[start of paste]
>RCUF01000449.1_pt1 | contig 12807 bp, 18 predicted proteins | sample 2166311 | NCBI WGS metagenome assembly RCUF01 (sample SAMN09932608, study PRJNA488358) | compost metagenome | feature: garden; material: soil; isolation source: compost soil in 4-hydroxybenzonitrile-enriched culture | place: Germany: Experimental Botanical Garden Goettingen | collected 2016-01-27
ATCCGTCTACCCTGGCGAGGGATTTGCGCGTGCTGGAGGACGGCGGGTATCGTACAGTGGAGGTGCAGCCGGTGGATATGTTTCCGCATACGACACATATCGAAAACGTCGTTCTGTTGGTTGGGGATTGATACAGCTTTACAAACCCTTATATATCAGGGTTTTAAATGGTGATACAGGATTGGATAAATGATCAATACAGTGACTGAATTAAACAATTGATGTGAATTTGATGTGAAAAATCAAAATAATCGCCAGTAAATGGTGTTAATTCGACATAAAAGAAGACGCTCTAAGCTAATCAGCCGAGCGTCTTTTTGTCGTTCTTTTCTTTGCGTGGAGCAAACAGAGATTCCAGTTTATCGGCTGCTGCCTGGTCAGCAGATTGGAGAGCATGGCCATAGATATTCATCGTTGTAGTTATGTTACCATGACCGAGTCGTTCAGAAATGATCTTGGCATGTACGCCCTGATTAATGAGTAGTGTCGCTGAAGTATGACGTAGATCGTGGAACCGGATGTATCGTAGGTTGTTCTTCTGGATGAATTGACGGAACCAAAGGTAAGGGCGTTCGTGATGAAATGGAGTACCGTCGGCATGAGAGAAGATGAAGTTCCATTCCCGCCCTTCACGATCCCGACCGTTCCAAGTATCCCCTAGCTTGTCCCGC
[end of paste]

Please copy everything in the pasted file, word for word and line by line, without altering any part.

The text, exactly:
>RCUF01000449.1_pt1 | contig 12807 bp, 18 predicted proteins | sample 2166311 | NCBI WGS metagenome assembly RCUF01 (sample SAMN09932608, study PRJNA488358) | compost metagenome | feature: garden; material: soil; isolation source: compost soil in 4-hydroxybenzonitrile-enriched culture | place: Germany: Experimental Botanical Garden Goettingen | collected 2016-01-27
ATCCGTCTACCCTGGCGAGGGATTTGCGCGTGCTGGAGGACGGCGGGTATCGTACAGTGGAGGTGCAGCCGGTGGATATGTTTCCGCATACGACACATATCGAAAACGTCGTTCTGTTGGTTGGGGATTGATACAGCTTTACAAACCCTTATATATCAGGGTTTTAAATGGTGATACAGGATTGGATAAATGATCAATACAGTGACTGAATTAAACAATTGATGTGAATTTGATGTGAAAAATCAAAATAATCGCCAGTAAATGGTGTTAATTCGACATAAAAGAAGACGCTCTAAGCTAATCAGCCGAGCGTCTTTTTGTCGTTCTTTTCTTTGCGTGGAGCAAACAGAGATTCCAGTTTATCGGCTGCTGCCTGGTCAGCAGATTGGAGAGCATGGCCATAGATATTCATCGTTGTAGTTATGTTACCATGACCGAGTCGTTCAGAAATGATCTTGGCATGTACGCCCTGATTAATGAGTAGTGTCGCTGAAGTATGACGTAGATCGTGGAACCGGATGTATCGTAGGTTGTTCTTCTGGATGAATTGACGGAACCAAAGGTAAGGGCGTTCGTGATGAAATGGAGTACCGTCGGCATGAGAGAAGATGAAGTTCCATTCCCGCCCTTCACGATCCCGACCGTTCCAAGTATCCCCTAGCTTGTCCCGC